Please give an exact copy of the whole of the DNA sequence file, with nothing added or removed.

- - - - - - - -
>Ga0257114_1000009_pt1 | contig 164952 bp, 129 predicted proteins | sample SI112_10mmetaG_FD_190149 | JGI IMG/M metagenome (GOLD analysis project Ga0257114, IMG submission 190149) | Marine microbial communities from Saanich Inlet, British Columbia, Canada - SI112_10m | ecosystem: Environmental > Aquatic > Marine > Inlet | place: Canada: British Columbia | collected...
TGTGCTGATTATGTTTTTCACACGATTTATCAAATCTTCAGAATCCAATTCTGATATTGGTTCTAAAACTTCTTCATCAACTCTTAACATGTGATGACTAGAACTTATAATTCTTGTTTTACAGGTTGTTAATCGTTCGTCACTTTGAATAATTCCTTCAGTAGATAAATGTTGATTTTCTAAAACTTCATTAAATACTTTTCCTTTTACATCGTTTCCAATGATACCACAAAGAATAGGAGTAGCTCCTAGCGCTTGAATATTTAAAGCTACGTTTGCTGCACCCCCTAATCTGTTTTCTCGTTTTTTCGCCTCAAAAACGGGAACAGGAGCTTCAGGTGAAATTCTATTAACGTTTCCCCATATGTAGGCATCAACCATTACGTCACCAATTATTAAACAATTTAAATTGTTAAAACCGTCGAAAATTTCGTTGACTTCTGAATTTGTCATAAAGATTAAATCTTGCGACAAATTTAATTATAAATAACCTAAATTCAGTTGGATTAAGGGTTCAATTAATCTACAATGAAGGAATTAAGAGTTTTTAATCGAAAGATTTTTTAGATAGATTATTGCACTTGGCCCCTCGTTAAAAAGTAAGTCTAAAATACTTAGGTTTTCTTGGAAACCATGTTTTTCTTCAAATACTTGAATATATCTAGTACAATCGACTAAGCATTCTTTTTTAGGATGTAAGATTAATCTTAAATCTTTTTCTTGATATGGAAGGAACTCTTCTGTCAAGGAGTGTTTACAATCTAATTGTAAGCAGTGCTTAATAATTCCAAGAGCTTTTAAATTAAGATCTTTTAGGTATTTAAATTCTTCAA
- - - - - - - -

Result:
>Ga0257114_1000009_pt1 | contig 164952 bp, 129 predicted proteins | sample SI112_10mmetaG_FD_190149 | JGI IMG/M metagenome (GOLD analysis project Ga0257114, IMG submission 190149) | Marine microbial communities from Saanich Inlet, British Columbia, Canada - SI112_10m | ecosystem: Environmental > Aquatic > Marine > Inlet | place: Canada: British Columbia | collected...
TGTGCTGATTATGTTTTTCACACGATTTATCAAATCTTCAGAATCCAATTCTGATATTGGTTCTAAAACTTCTTCATCAACTCTTAACATGTGATGACTAGAACTTATAATTCTTGTTTTACAGGTTGTTAATCGTTCGTCACTTTGAATAATTCCTTCAGTAGATAAATGTTGATTTTCTAAAACTTCATTAAATACTTTTCCTTTTACATCGTTTCCAATGATACCACAAAGAATAGGAGTAGCTCCTAGCGCTTGAATATTTAAAGCTACGTTTGCTGCACCCCCTAATCTGTTTTCTCGTTTTTTCGCCTCAAAAACGGGAACAGGAGCTTCAGGTGAAATTCTATTAACGTTTCCCCATATGTAGGCATCAACCATTACGTCACCAATTATTAAACAATTTAAATTGTTAAAACCGTCGAAAATTTCGTTGACTTCTGAATTTGTCATAAAGATTAAATCTTGCGACAAATTTAATTATAAATAACCTAAATTCAGTTGGATTAAGGGTTCAATTAATCTACAATGAAGGAATTAAGAGTTTTTAATCGAAAGATTTTTTAGATAGATTATTGCACTTGGCCCCTCGTTAAAAAGTAAGTCTAAAATACTTAGGTTTTCTTGGAAACCATGTTTTTCTTCAAATACTTGAATATATCTAGTACAATCGACTAAGCATTCTTTTTTAGGATGTAAGATTAATCTTAAATCTTTTTCTTGATATGGAAGGAACTCTTCTGTCAAGGAGTGTTTACAATCTAATTGTAAGCAGTGCTTAATAATTCCAAGAGCTTTTAAATTAAGATCTTTTAGGTATTTAAATTCTTCAA